Microplastics: Washing clothes releases 175,000 TONS of synthetic fibres on to ...

Microplastic pollution is not just damaging the oceans: Washing clothes releases 175,000 TONS of synthetic fibres on to land every year, study finds  US experts analysed the amount of microfibers made and released each year They also considered how fibres are processed at wastewater treatment plants Here, the tiny threads of plastic end up in sludge for cropland or go to landfill In fact, more plastic fibres end up on the land than enter the sea, the team found

By Ian Randall For Mailonline

Published: 19:00 BST, 16 September 2020 | Updated: 19:00 BST, 16 September 2020

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Washing clothes pollutes the land with around 175,000 tons of synthetic fibres each year — on top of the microplastic pollution that enters the seas — a study has found.

The findings from US-based researchers could help find effective solutions to stop the spread of synthetic fibres, while expanding our understanding of their impact.

Less than five millimetres in length, microfibers are produced across every step of the garment fabrication process — and released when clothes are machine washed.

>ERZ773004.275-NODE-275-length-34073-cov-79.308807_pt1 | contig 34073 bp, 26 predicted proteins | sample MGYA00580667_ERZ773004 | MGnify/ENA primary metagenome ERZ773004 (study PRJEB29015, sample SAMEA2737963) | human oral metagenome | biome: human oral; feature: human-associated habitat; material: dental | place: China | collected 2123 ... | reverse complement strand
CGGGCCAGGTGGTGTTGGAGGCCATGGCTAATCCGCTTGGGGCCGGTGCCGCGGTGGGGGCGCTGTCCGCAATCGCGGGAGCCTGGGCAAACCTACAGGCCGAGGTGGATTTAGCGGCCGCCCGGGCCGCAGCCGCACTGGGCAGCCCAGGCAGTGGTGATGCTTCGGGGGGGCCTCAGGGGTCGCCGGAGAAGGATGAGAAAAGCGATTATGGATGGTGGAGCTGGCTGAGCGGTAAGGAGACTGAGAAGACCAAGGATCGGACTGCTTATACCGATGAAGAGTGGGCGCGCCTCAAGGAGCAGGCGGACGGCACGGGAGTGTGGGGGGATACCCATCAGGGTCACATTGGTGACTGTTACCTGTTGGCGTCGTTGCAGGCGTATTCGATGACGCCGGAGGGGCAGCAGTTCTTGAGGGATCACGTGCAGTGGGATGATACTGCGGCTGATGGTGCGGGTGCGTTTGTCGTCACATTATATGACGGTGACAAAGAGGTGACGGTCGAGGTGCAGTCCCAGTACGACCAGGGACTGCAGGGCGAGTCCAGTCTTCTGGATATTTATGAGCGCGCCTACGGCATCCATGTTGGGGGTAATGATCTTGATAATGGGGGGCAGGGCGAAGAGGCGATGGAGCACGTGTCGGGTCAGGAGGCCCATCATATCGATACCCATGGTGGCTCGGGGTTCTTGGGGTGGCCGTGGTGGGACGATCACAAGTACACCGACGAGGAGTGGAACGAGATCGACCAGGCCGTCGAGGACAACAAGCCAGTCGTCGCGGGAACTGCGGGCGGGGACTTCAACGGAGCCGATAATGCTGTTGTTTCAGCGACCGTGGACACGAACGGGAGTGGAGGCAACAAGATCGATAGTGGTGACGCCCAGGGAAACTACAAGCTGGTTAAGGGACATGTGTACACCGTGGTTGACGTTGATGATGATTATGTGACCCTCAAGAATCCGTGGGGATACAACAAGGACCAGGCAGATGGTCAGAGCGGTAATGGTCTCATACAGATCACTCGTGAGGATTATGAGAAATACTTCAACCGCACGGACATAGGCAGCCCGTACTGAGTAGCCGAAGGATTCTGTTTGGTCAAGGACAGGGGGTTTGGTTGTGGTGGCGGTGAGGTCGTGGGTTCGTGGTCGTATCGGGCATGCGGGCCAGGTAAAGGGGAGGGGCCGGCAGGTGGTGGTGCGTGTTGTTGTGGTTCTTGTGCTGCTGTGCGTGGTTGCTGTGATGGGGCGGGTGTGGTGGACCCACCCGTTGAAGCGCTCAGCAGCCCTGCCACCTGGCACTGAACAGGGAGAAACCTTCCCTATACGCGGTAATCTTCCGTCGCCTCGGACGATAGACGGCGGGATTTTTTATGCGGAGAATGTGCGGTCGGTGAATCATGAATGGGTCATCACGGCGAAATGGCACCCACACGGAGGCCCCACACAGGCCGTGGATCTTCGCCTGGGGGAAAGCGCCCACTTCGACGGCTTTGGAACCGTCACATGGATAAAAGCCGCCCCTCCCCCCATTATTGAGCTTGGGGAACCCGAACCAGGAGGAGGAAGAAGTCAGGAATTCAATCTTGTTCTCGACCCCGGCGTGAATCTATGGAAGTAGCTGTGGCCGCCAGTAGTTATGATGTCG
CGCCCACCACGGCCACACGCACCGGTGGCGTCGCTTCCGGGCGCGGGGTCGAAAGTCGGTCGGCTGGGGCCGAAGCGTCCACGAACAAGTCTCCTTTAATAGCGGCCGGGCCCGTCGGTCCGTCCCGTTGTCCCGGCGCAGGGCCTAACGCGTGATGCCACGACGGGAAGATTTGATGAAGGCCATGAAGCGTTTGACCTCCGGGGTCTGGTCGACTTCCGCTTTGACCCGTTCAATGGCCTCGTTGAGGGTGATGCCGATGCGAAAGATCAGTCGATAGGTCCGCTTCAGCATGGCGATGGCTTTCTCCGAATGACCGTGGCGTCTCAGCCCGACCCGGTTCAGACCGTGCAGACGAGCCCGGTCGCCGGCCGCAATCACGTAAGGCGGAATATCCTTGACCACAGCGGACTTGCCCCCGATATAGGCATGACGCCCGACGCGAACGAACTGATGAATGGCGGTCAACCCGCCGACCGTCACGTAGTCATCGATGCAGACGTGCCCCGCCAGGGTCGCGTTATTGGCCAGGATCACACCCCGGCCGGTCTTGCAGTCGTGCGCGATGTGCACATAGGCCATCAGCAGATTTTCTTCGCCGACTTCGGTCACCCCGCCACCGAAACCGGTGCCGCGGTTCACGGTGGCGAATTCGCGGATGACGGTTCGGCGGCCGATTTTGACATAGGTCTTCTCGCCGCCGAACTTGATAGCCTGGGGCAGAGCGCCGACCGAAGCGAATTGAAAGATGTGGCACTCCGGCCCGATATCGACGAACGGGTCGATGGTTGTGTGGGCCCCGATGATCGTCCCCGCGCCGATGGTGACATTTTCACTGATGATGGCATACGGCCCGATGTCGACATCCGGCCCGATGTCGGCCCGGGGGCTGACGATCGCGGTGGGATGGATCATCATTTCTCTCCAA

Washing clothes pollutes the land with around 175,000 tons of synthetic fibres each year — on top of the microplastic pollution that enters the seas — a study has found

Washing clothes pollutes the land with around 175,000 tons of synthetic fibres each year — on top of the microplastic pollution that enters the seas — a study has found

'Large-scale removal of microfibers from the environment is unlikely to be technically feasible or economically viable, so the focus needs to be on emission prevention,' said Jenna Gavigan of the University of California, Santa Barbara.

'Since wastewater treatment plants don't necessarily reduce emissions to the environment, our focus needs to be reducing emissions before they enter the wastewater stream.'

Synthetics fabrics — such as polyester and nylon — are the most commonly used fibres in the textile industry, accounting for over 60 per cent of the materials used to produce clothes worldwide.

Around 15 per cent of all plastic is used to make synthetic fibres, chiefly for clothing.

While a lot of attention has been paid to plastic pollution in our oceans, less attention has been given to the amount being dumped on land, which is now higher.

Fibre-filled water is filtered at wastewater treatment plants after clothing is mechanically washed.

Most of the plastic pellets are captured along with so-called biosolid sludge — which is often then spread over cropland or buried in landfill.

In their study, the researchers combined data on the global production, consumption and release of plastics with the amount of microfibers released when washing clothes by hand and with a

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